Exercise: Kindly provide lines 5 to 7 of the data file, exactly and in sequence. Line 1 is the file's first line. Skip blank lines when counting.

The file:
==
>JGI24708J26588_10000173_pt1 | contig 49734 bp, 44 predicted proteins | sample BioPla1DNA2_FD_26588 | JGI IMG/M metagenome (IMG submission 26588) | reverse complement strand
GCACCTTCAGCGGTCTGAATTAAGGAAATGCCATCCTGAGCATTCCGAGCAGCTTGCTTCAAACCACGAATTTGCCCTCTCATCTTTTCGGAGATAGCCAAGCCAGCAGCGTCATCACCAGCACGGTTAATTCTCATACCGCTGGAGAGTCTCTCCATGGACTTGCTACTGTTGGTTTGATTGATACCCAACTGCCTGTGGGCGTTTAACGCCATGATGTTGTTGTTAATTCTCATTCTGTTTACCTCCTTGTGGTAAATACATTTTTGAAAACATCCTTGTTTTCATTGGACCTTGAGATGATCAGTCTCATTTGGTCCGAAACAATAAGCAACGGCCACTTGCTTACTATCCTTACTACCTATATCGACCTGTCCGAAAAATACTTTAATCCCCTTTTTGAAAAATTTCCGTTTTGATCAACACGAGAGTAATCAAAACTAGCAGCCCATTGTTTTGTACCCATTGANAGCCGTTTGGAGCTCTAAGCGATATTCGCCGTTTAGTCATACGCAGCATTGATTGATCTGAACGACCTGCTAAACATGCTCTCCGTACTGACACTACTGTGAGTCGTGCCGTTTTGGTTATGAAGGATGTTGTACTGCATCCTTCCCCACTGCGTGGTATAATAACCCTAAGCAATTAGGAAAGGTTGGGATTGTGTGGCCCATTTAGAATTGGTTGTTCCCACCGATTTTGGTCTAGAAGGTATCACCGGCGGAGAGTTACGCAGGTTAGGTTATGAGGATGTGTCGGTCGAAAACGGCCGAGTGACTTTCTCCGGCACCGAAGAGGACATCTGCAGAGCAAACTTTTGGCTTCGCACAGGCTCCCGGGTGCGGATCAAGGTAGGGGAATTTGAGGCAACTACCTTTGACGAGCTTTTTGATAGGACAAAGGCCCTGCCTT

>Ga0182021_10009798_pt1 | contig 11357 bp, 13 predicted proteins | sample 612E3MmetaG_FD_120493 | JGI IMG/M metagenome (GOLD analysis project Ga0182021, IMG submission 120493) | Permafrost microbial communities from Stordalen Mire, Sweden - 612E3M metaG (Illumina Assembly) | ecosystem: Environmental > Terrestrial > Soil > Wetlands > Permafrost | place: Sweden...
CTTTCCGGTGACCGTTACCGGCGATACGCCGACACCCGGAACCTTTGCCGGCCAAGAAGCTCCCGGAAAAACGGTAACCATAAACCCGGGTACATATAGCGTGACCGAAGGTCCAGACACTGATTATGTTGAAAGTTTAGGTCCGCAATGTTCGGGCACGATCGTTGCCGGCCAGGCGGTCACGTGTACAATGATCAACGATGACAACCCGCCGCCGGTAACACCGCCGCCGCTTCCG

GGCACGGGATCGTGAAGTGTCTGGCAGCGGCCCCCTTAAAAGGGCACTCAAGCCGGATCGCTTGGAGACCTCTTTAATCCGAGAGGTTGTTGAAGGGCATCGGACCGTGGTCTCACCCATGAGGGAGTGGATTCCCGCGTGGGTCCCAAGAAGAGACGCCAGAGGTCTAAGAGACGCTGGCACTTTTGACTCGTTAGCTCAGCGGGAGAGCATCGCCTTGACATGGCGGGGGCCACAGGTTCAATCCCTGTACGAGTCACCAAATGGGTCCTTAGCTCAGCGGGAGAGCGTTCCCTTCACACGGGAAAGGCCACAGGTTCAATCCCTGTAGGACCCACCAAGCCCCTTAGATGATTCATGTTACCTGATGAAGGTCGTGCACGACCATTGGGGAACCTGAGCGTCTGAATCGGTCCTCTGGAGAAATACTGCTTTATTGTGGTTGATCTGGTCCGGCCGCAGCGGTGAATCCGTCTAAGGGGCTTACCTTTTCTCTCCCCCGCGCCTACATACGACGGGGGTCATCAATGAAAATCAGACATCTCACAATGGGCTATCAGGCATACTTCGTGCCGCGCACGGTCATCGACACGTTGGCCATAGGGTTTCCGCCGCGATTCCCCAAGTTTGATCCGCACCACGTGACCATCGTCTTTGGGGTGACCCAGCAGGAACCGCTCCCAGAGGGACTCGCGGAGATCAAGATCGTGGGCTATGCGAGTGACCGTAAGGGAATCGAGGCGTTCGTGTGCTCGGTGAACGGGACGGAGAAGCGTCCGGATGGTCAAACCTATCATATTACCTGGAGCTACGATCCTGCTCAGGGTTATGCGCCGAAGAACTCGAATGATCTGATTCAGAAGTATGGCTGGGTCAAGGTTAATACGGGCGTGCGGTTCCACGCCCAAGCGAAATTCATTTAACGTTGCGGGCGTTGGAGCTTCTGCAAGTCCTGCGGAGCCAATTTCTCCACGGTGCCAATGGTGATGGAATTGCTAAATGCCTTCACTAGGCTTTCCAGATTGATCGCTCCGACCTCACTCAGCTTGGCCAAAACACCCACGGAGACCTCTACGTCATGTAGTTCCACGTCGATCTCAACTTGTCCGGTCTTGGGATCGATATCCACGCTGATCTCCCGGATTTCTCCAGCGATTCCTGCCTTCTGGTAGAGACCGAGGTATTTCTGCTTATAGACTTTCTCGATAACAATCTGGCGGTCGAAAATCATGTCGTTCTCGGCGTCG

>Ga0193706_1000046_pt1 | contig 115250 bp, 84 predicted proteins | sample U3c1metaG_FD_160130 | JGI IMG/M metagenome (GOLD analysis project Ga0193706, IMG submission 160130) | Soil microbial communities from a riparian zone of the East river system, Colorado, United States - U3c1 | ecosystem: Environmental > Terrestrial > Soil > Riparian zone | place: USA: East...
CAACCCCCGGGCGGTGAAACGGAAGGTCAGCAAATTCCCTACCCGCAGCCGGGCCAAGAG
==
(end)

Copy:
GGCACGGGATCGTGAAGTGTCTGGCAGCGGCCCCCTTAAAAGGGCACTCAAGCCGGATCGCTTGGAGACCTCTTTAATCCGAGAGGTTGTTGAAGGGCATCGGACCGTGGTCTCACCCATGAGGGAGTGGATTCCCGCGTGGGTCCCAAGAAGAGACGCCAGAGGTCTAAGAGACGCTGGCACTTTTGACTCGTTAGCTCAGCGGGAGAGCATCGCCTTGACATGGCGGGGGCCACAGGTTCAATCCCTGTACGAGTCACCAAATGGGTCCTTAGCTCAGCGGGAGAGCGTTCCCTTCACACGGGAAAGGCCACAGGTTCAATCCCTGTAGGACCCACCAAGCCCCTTAGATGATTCATGTTACCTGATGAAGGTCGTGCACGACCATTGGGGAACCTGAGCGTCTGAATCGGTCCTCTGGAGAAATACTGCTTTATTGTGGTTGATCTGGTCCGGCCGCAGCGGTGAATCCGTCTAAGGGGCTTACCTTTTCTCTCCCCCGCGCCTACATACGACGGGGGTCATCAATGAAAATCAGACATCTCACAATGGGCTATCAGGCATACTTCGTGCCGCGCACGGTCATCGACACGTTGGCCATAGGGTTTCCGCCGCGATTCCCCAAGTTTGATCCGCACCACGTGACCATCGTCTTTGGGGTGACCCAGCAGGAACCGCTCCCAGAGGGACTCGCGGAGATCAAGATCGTGGGCTATGCGAGTGACCGTAAGGGAATCGAGGCGTTCGTGTGCTCGGTGAACGGGACGGAGAAGCGTCCGGATGGTCAAACCTATCATATTACCTGGAGCTACGATCCTGCTCAGGGTTATGCGCCGAAGAACTCGAATGATCTGATTCAGAAGTATGGCTGGGTCAAGGTTAATACGGGCGTGCGGTTCCACGCCCAAGCGAAATTCATTTAACGTTGCGGGCGTTGGAGCTTCTGCAAGTCCTGCGGAGCCAATTTCTCCACGGTGCCAATGGTGATGGAATTGCTAAATGCCTTCACTAGGCTTTCCAGATTGATCGCTCCGACCTCACTCAGCTTGGCCAAAACACCCACGGAGACCTCTACGTCATGTAGTTCCACGTCGATCTCAACTTGTCCGGTCTTGGGATCGATATCCACGCTGATCTCCCGGATTTCTCCAGCGATTCCTGCCTTCTGGTAGAGACCGAGGTATTTCTGCTTATAGACTTTCTCGATAACAATCTGGCGGTCGAAAATCATGTCGTTCTCGGCGTCG

>Ga0193706_1000046_pt1 | contig 115250 bp, 84 predicted proteins | sample U3c1metaG_FD_160130 | JGI IMG/M metagenome (GOLD analysis project Ga0193706, IMG submission 160130) | Soil microbial communities from a riparian zone of the East river system, Colorado, United States - U3c1 | ecosystem: Environmental > Terrestrial > Soil > Riparian zone | place: USA: East...
CAACCCCCGGGCGGTGAAACGGAAGGTCAGCAAATTCCCTACCCGCAGCCGGGCCAAGAG